I didn’t like how Wynter was described either. She was described as small, tiny, little and variations on that theme. I find female characters who are strong in multiple ways more appealing. Male characters who get off on protecting the “lil woman,” literally, hold no appeal to me. It’s manhood and masculinity described or defined in juxtaposition to the super feminine lil woman. It’s unappealing to me as a woman and, I think, belittling to the man who seems to require that type of woman. So it didn’t make any sense to me when this same little woman was also said to have alpha tendencies. It didn’t jive. It also was inconsistent, unfortunately. These 2 parts weren’t written as though Wynter was a complex woman with varying sides of herself that arose at different times and different situations. Instead, with Logan and other men she was always the little woman. But with other women who wanted her man she would fight. It just wasn’t a good picture for me.
Similarly, the story didn’t seem to flow well, and my attention was barely kept. I slept through 3 hours of it in the 2nd ½ of the book. And I didn’t need to go back to listen to them, thankfully, since I had no desire to. That says a lot that that much of the book didn’t matter in understanding it nor in enjoying it, as much as it was possible for me to do.
The story about Wynter and Logan ended fully in this book, though w/ a bit of an unanswered question about what Wynter is henceforth. So, at least there's no cliffhanger.
I’m a huge Megan Hart fan and not only of her erotic or romantic tales. This story is fits both genre; it might be closer to erotic to some listeners. Since I’ve listened to harder, more erotic stories, I think that’s debatable. But it has a number of somewhat explicit sex scenes. But what makes them explicit is a small amount of the language used, but the details are really not explicit. Listeners don’t get an explicit play-by-play, which is what makes it less erotic or in the erotica genre to me.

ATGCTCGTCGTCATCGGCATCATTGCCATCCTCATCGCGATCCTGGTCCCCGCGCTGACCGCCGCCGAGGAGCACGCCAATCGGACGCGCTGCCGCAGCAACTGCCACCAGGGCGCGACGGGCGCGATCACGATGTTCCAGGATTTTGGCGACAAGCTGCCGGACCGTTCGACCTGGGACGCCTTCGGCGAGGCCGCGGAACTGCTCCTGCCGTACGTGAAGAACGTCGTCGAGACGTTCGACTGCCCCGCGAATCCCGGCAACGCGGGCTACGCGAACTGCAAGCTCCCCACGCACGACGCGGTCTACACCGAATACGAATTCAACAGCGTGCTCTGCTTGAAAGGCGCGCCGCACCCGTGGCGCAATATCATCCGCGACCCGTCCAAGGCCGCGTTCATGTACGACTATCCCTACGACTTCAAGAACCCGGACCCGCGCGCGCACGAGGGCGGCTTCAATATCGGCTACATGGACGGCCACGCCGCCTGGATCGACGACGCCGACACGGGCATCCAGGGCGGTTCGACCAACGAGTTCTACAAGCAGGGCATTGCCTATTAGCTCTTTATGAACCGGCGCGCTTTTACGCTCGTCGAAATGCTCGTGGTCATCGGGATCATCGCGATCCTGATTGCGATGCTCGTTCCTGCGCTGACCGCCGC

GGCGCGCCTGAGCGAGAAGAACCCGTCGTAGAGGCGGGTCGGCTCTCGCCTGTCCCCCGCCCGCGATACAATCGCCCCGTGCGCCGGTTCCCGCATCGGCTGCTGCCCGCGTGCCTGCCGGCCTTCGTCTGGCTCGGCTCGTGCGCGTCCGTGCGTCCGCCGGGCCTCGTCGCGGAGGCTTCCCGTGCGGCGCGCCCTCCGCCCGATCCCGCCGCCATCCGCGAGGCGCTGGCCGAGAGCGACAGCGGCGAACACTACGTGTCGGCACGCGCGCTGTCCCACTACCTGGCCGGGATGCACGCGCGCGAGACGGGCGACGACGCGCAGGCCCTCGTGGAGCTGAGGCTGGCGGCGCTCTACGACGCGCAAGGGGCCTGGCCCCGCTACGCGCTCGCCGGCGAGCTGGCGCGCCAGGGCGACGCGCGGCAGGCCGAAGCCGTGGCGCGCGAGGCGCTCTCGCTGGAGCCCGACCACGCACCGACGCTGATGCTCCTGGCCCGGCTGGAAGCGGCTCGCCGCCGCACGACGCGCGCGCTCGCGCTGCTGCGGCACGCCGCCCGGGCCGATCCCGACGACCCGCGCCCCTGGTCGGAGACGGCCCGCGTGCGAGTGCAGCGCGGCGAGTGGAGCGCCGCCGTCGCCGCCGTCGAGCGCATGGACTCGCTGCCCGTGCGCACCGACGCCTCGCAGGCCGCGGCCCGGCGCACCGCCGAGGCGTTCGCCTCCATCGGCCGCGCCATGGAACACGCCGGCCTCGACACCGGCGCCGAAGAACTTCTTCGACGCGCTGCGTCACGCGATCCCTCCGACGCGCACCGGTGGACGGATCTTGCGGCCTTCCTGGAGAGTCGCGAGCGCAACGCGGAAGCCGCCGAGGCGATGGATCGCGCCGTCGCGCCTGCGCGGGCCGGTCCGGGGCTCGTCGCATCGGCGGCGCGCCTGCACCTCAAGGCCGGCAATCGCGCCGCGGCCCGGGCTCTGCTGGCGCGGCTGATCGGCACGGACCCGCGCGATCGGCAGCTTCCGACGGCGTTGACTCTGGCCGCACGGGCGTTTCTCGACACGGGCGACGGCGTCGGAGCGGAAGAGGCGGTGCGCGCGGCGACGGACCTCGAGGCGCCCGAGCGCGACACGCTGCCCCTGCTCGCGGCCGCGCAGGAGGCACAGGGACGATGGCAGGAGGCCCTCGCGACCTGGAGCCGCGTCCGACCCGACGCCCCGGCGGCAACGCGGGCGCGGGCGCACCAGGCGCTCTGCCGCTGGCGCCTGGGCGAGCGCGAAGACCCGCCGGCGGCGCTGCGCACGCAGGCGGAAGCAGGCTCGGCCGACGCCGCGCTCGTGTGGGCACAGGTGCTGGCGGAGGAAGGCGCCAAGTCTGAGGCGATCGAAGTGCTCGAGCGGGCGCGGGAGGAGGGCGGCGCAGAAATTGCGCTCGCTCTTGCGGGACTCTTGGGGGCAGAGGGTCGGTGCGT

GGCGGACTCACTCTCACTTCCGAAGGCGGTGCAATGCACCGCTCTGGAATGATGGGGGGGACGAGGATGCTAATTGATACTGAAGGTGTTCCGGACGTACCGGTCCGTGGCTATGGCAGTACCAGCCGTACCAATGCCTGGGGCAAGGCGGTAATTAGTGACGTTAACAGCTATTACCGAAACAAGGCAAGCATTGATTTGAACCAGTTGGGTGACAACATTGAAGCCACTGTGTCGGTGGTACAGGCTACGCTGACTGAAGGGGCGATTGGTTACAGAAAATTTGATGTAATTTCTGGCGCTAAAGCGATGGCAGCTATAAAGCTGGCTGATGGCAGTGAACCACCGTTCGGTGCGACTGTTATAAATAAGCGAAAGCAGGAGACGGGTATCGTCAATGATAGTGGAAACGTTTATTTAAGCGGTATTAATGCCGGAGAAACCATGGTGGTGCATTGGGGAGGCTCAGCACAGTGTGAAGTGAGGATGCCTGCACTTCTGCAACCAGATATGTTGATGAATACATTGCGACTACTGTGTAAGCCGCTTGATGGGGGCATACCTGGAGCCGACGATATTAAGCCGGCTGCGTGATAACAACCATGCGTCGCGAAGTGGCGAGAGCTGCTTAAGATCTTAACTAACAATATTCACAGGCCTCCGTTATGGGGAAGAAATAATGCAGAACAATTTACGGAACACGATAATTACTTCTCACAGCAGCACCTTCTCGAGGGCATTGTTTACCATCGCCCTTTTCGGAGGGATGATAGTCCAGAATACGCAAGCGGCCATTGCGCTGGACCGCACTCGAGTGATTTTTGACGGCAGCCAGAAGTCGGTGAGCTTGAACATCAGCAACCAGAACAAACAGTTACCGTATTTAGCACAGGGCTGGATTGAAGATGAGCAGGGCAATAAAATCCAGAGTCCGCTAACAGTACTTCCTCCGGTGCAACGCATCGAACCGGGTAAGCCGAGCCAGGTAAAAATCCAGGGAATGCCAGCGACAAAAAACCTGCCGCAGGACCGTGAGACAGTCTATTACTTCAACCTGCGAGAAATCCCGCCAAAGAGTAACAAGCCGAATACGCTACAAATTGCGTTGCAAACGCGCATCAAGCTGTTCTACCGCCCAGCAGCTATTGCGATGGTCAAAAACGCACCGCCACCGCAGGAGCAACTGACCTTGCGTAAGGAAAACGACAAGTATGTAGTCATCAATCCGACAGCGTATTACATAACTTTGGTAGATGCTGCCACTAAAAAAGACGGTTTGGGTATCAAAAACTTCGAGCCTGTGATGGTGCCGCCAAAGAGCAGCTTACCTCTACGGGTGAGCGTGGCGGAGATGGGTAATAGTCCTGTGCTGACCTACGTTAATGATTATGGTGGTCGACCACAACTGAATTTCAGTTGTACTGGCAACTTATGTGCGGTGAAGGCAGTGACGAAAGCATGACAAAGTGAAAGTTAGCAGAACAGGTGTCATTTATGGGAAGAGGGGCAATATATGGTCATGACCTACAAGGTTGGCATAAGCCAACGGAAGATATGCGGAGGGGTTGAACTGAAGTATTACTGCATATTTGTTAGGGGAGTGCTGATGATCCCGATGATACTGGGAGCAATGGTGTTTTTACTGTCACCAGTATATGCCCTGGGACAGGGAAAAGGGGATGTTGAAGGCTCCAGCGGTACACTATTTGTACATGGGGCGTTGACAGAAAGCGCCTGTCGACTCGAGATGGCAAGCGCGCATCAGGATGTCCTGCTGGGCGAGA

My dislikes include some inconsistencies like Simone saying the lost her remote control then, shortly thereafter, saying she used the remotes to alter the sound on her TV. There weren’t many inconsistencies in this tale, but there were none in Hart’s past stories I’ve listened to. And I’ve listened to all of her stories except 2 on Audible. And I tired of Elliott talking so much during sex, asking Simone what she wants and such. I’m not a fan of that in any book, and I don’t recall that being present in Hart’s other sexy tales. Doing it one time, like maybe the first time they had sex, or asking at the start of a sex act b/c he was honestly uncertain what she was in the mood for, would be okay. But, alas, this was not the format for Elliott always asking what she wants, telling Simone to tell him what she wants. It came across as Hart’s way of trying to include into this story an explanation for wanting pain. I get the intent, but the execution, especially repeatedly, didn’t work for me and detracted from the story. And the end was wrapped up a bit too prettily. The story had conflict and angst, but it didn’t have the emotional turmoil that her other stories contained nor quite the depth. And she still writes good sex scenes, not great, but good. And the characters are strong and realistic, no perfect people, which is great.